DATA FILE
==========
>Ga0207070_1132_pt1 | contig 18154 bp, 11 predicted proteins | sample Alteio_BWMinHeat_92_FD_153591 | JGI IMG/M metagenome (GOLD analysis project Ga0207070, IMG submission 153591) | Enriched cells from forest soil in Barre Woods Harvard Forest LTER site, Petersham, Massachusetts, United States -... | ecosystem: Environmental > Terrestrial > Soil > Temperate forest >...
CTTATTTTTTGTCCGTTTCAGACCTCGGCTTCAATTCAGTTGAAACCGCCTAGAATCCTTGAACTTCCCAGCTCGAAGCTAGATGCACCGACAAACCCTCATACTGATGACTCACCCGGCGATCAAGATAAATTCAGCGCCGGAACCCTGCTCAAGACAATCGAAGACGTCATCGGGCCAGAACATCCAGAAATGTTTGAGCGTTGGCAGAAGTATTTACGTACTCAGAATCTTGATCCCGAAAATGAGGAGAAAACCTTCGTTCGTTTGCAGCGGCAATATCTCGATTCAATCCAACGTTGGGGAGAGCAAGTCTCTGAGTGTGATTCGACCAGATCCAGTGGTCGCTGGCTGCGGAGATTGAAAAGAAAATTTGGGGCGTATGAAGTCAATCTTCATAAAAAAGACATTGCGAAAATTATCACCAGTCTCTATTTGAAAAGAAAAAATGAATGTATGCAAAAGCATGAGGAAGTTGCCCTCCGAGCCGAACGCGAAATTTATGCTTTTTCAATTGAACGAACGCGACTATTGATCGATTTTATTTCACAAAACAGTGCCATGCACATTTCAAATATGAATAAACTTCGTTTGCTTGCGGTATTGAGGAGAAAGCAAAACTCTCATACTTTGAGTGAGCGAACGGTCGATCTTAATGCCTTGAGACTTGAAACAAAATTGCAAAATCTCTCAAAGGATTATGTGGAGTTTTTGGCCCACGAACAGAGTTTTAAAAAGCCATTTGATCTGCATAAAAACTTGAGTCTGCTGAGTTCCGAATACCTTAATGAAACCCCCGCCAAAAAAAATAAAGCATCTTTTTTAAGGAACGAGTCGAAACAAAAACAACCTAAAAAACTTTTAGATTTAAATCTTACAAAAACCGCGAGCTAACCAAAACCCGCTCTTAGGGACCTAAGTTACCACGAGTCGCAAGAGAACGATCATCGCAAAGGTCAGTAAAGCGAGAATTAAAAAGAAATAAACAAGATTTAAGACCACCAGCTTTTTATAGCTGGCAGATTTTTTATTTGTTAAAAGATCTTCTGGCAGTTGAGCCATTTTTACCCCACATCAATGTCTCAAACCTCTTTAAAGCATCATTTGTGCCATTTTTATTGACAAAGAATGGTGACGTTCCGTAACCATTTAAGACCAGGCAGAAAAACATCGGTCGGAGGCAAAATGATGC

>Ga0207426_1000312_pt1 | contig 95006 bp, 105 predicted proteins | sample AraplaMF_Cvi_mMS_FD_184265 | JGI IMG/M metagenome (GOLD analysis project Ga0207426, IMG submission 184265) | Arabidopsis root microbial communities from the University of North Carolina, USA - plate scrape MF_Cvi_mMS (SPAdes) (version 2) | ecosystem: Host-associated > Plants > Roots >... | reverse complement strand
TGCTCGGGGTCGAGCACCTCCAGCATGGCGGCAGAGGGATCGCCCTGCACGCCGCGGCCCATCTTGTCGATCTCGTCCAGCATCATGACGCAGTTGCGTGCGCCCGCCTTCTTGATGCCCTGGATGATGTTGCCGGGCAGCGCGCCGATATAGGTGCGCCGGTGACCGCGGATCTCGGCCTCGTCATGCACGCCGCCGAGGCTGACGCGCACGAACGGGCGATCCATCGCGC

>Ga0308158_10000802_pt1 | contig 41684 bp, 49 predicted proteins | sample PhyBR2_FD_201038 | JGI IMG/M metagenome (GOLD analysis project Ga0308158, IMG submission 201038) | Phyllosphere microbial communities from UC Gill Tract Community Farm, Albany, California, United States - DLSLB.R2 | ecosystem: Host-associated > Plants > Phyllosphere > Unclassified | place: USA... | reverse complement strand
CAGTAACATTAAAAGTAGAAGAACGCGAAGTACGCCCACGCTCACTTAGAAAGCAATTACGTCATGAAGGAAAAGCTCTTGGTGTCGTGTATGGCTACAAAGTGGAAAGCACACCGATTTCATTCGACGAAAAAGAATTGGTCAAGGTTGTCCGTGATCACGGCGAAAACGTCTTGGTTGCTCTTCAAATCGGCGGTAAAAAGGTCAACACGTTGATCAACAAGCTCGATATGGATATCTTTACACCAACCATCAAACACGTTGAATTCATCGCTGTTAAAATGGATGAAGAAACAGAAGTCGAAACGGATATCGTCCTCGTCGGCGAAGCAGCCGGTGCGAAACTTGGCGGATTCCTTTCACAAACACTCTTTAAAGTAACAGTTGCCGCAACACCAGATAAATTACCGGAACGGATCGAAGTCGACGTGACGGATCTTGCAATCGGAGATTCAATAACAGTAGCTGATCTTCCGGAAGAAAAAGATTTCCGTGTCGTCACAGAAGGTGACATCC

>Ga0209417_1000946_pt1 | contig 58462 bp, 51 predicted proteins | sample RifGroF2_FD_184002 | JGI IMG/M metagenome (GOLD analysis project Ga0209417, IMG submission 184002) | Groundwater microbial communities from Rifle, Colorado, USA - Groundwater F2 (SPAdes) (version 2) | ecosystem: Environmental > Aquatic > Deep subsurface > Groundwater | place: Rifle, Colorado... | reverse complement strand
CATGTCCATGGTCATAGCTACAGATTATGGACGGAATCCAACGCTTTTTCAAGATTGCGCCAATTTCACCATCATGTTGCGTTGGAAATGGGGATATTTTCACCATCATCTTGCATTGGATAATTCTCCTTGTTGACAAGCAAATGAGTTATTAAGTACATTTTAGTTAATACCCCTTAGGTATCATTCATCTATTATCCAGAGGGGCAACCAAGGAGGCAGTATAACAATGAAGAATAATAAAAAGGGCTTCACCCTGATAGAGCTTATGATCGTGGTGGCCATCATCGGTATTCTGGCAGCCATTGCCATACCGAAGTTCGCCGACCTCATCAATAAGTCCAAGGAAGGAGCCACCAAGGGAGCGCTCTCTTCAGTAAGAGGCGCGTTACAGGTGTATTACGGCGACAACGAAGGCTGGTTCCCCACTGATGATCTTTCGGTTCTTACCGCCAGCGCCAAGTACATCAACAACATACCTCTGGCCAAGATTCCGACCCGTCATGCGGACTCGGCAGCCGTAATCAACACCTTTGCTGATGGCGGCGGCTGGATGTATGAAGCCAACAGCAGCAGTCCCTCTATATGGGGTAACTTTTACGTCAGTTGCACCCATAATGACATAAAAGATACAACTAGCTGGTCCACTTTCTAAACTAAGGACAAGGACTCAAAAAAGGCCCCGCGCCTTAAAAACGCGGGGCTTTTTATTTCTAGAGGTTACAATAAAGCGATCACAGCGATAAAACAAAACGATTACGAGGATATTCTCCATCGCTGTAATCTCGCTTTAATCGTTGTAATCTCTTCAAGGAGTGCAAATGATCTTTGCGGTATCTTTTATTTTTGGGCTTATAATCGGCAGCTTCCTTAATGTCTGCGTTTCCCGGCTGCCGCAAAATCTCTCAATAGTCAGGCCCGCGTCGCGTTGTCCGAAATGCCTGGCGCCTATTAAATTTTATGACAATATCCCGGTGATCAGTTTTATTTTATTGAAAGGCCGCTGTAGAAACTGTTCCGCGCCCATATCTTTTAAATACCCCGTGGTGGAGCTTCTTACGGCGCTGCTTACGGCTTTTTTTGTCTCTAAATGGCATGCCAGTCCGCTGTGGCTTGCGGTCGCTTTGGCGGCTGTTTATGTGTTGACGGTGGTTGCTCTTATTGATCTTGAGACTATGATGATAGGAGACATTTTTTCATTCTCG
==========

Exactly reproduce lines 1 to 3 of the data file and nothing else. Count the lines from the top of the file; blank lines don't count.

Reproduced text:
>Ga0207070_1132_pt1 | contig 18154 bp, 11 predicted proteins | sample Alteio_BWMinHeat_92_FD_153591 | JGI IMG/M metagenome (GOLD analysis project Ga0207070, IMG submission 153591) | Enriched cells from forest soil in Barre Woods Harvard Forest LTER site, Petersham, Massachusetts, United States -... | ecosystem: Environmental > Terrestrial > Soil > Temperate forest >...
CTTATTTTTTGTCCGTTTCAGACCTCGGCTTCAATTCAGTTGAAACCGCCTAGAATCCTTGAACTTCCCAGCTCGAAGCTAGATGCACCGACAAACCCTCATACTGATGACTCACCCGGCGATCAAGATAAATTCAGCGCCGGAACCCTGCTCAAGACAATCGAAGACGTCATCGGGCCAGAACATCCAGAAATGTTTGAGCGTTGGCAGAAGTATTTACGTACTCAGAATCTTGATCCCGAAAATGAGGAGAAAACCTTCGTTCGTTTGCAGCGGCAATATCTCGATTCAATCCAACGTTGGGGAGAGCAAGTCTCTGAGTGTGATTCGACCAGATCCAGTGGTCGCTGGCTGCGGAGATTGAAAAGAAAATTTGGGGCGTATGAAGTCAATCTTCATAAAAAAGACATTGCGAAAATTATCACCAGTCTCTATTTGAAAAGAAAAAATGAATGTATGCAAAAGCATGAGGAAGTTGCCCTCCGAGCCGAACGCGAAATTTATGCTTTTTCAATTGAACGAACGCGACTATTGATCGATTTTATTTCACAAAACAGTGCCATGCACATTTCAAATATGAATAAACTTCGTTTGCTTGCGGTATTGAGGAGAAAGCAAAACTCTCATACTTTGAGTGAGCGAACGGTCGATCTTAATGCCTTGAGACTTGAAACAAAATTGCAAAATCTCTCAAAGGATTATGTGGAGTTTTTGGCCCACGAACAGAGTTTTAAAAAGCCATTTGATCTGCATAAAAACTTGAGTCTGCTGAGTTCCGAATACCTTAATGAAACCCCCGCCAAAAAAAATAAAGCATCTTTTTTAAGGAACGAGTCGAAACAAAAACAACCTAAAAAACTTTTAGATTTAAATCTTACAAAAACCGCGAGCTAACCAAAACCCGCTCTTAGGGACCTAAGTTACCACGAGTCGCAAGAGAACGATCATCGCAAAGGTCAGTAAAGCGAGAATTAAAAAGAAATAAACAAGATTTAAGACCACCAGCTTTTTATAGCTGGCAGATTTTTTATTTGTTAAAAGATCTTCTGGCAGTTGAGCCATTTTTACCCCACATCAATGTCTCAAACCTCTTTAAAGCATCATTTGTGCCATTTTTATTGACAAAGAATGGTGACGTTCCGTAACCATTTAAGACCAGGCAGAAAAACATCGGTCGGAGGCAAAATGATGC

>Ga0207426_1000312_pt1 | contig 95006 bp, 105 predicted proteins | sample AraplaMF_Cvi_mMS_FD_184265 | JGI IMG/M metagenome (GOLD analysis project Ga0207426, IMG submission 184265) | Arabidopsis root microbial communities from the University of North Carolina, USA - plate scrape MF_Cvi_mMS (SPAdes) (version 2) | ecosystem: Host-associated > Plants > Roots >... | reverse complement strand